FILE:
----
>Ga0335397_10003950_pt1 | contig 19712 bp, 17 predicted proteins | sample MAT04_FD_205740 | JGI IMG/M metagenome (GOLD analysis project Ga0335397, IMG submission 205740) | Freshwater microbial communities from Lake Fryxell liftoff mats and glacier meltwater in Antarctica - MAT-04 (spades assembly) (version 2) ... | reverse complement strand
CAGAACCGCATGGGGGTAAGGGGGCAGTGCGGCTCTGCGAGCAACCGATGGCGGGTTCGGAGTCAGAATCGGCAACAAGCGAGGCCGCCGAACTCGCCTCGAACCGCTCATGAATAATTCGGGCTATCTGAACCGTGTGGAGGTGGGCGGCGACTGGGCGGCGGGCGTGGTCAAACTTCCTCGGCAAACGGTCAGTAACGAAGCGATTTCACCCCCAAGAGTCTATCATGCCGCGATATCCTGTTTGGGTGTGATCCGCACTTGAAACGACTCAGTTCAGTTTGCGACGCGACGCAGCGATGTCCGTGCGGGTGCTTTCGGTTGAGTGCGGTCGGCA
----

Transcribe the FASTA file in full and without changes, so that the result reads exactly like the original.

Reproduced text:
>Ga0335397_10003950_pt1 | contig 19712 bp, 17 predicted proteins | sample MAT04_FD_205740 | JGI IMG/M metagenome (GOLD analysis project Ga0335397, IMG submission 205740) | Freshwater microbial communities from Lake Fryxell liftoff mats and glacier meltwater in Antarctica - MAT-04 (spades assembly) (version 2) ... | reverse complement strand
CAGAACCGCATGGGGGTAAGGGGGCAGTGCGGCTCTGCGAGCAACCGATGGCGGGTTCGGAGTCAGAATCGGCAACAAGCGAGGCCGCCGAACTCGCCTCGAACCGCTCATGAATAATTCGGGCTATCTGAACCGTGTGGAGGTGGGCGGCGACTGGGCGGCGGGCGTGGTCAAACTTCCTCGGCAAACGGTCAGTAACGAAGCGATTTCACCCCCAAGAGTCTATCATGCCGCGATATCCTGTTTGGGTGTGATCCGCACTTGAAACGACTCAGTTCAGTTTGCGACGCGACGCAGCGATGTCCGTGCGGGTGCTTTCGGTTGAGTGCGGTCGGCA